By: Peter Monden
Editor In Chief
My taste in music is generally consistent but fairly narrow. Most of what I listen to could be categorized under post punk, goth rock, industrial, synthpop, or new wave. However there are exceptions, Nellie McKay is one such example.
I might be a Nellie McKay fan, it’s hard to say. I’m definitely the closest thing to a fan of anyone I know. McKay is not particularly popular, with only around 30,000 monthly listeners, though some of her earlier work has garnered critical praise. McKay’s style has changed a fair bit since her 2004 debut “Get Away From Me.” Her first album had a lot of angry energy at times, but spent a fair amount of time in a laid-back wistful tone. Jazz has always been the throughline of her work. The stylistic variety apparent in most of Nellie McKay’s albums occasionally results in tracks that I really like, but often there’s an abundance of tracks that aren’t really my taste.
“Hey Guys, Watch This” is no different. The opening track “the drinking song” is a slow, almost hymn-like opener. There might even be a slight hint of country to the track. Despite the general clash with my taste in music, I like the track. I think it’s starting to get stuck in my head. The next song, “luckiest mood” has a sort of bluegrass twang with vocals that range from singsongy to almost house music like. This song also features additional male vocals that have a jazzy quality at times but manage to fit in. The upbeat nature of the song makes it a tough sell to the likes of me, and I don’t care too much for this one. Then there’s “badumbump” which is the first great song on the album. It’s a sort of anti-folk song with a slightly wistful quality which is close enough to sad to meet my approval.
“Forever home” is a more upbeat song, but is in a similar style to the previous one if a bit more jazzy. It’s also pretty good and was the first song on the album to get my attention the first time listening. “Driftin” is next on the album; it’s slow, upbeat and understated swing. I could see the track's usefulness if you wanted something to hear that would put you to sleep. Next is “the party song,” which is one of two entries with an explicit lyric. It’s similar to forever home but more upbeat, despite that I actually like this one, though the lyrics aren’t exactly positive. I found “queen mary” vaguely interesting but not interesting enough; t's a return to the slow jazz that characterizes much of Nellie McKay’s music. “Initiation” might be the most unusual track on the album. I’m not quite sure how to describe it, but it’s pretty good. I’d describe it as spoken-word-esque and anti-folk. The song is overtly about domestic abuse, which is something to keep in mind since it can be a sensitive subject, so I thought was it worth pointing out.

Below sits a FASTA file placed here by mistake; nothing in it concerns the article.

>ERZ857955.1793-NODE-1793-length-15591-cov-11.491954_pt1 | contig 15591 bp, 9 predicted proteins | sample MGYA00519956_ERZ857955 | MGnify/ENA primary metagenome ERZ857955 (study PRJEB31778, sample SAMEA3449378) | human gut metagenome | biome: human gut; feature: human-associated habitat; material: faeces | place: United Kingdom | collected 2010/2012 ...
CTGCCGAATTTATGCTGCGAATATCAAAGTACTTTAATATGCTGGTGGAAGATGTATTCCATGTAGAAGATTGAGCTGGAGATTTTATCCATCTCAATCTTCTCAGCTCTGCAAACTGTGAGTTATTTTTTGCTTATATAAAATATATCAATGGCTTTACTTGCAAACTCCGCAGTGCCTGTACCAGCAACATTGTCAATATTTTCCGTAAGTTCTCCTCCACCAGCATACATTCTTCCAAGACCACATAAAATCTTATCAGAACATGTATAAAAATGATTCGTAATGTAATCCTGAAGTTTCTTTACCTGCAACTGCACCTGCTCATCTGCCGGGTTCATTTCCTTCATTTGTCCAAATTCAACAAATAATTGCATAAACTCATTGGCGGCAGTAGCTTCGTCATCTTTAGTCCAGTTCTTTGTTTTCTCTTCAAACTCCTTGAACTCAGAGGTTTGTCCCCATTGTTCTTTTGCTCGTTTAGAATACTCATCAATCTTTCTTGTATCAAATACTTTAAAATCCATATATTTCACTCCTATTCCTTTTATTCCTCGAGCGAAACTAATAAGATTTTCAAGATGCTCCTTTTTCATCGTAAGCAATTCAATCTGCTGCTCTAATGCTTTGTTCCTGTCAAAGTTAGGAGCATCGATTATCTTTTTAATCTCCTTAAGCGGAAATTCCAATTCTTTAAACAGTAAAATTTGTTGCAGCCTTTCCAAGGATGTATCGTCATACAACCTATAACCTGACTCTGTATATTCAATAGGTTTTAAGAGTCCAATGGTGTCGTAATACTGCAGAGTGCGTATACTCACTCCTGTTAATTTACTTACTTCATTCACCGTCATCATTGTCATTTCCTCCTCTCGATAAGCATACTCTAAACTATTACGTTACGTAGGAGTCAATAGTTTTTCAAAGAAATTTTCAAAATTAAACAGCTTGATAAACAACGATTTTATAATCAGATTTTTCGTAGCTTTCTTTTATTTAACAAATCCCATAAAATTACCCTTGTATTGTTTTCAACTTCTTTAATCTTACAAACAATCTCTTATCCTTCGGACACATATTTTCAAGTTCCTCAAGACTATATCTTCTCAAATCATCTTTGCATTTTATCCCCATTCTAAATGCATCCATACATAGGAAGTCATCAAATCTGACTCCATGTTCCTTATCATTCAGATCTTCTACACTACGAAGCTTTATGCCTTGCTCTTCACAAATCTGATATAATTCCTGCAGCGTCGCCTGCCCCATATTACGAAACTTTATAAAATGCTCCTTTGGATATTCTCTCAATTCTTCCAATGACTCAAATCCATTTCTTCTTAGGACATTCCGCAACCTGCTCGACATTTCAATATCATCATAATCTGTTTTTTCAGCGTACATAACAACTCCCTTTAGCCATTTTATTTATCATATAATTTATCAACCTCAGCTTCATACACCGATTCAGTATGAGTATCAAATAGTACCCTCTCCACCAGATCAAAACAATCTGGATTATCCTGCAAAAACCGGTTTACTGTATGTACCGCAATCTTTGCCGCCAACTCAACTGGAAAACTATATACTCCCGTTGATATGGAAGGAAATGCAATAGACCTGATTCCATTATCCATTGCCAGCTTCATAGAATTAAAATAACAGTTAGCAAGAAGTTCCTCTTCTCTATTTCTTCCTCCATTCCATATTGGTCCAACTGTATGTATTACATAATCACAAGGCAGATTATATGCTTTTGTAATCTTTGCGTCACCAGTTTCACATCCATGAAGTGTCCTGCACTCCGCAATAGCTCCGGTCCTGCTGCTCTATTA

The next two songs “did i catch you dreaming” and “lali” are pretty similar in style to “luckiest mood” and are pleasant enough. They aren’t really my cup of tea, but I kind of like them. “Dreamliner” is another upbeat slow jazz type song, similar to “driftin.” In retrospect, I was too harsh on “driftin,” both of these songs are good, not my favorites but they’re nice to hear.
Finally, the last track is “make a wish.” It’s in a folksy style that stands out from the rest of the album. This track is definitely the most out of place stylistically and officially the weirdest. I can only guess the song’s going for shock value, which it definitely achieves. There are multiple instances of explicit language and subject matter in this song. The song calls out issues of race, sexism and homophobia from the perspective of a young, Black, lesbian serial killer. The subject matter is all over the place but Nellie McKay’s signature seems to be clubbing the listener over the head with absurd spectacle and unclear commentary. Making points with all the precision of a sledge-hammer might be a more frank way to put it. In fairness there may not even be an intended point. I think this song technically qualifies as industrial by the end with the sounds of power tools tying into the subject matter. I can’t say I get the point of this one, but it is catchy if overwhelmingly off-putting.
Overall I liked the album. Maybe it’s Stockholm syndrome kicking in after the fourth listen, I can’t be sure. “Hey Guys, Watch This” is definitely a big departure from my daily listening, and as with most of Nellie McKay’s work, it’s got some rough edges, but I guess I’d recommend it. The album is available on Spotify as well as for purchase on her Bandcamp page. Variety seems to be her strength as an artist as there’s always something there I can enjoy. The few shocking moments are definitely part of the appeal for me. There's no other artist quite like Nellie McKay. Standing out against the insane surplus of independent musicians these days is quite an accomplishment, and that puts her ahead of many musicians in my book.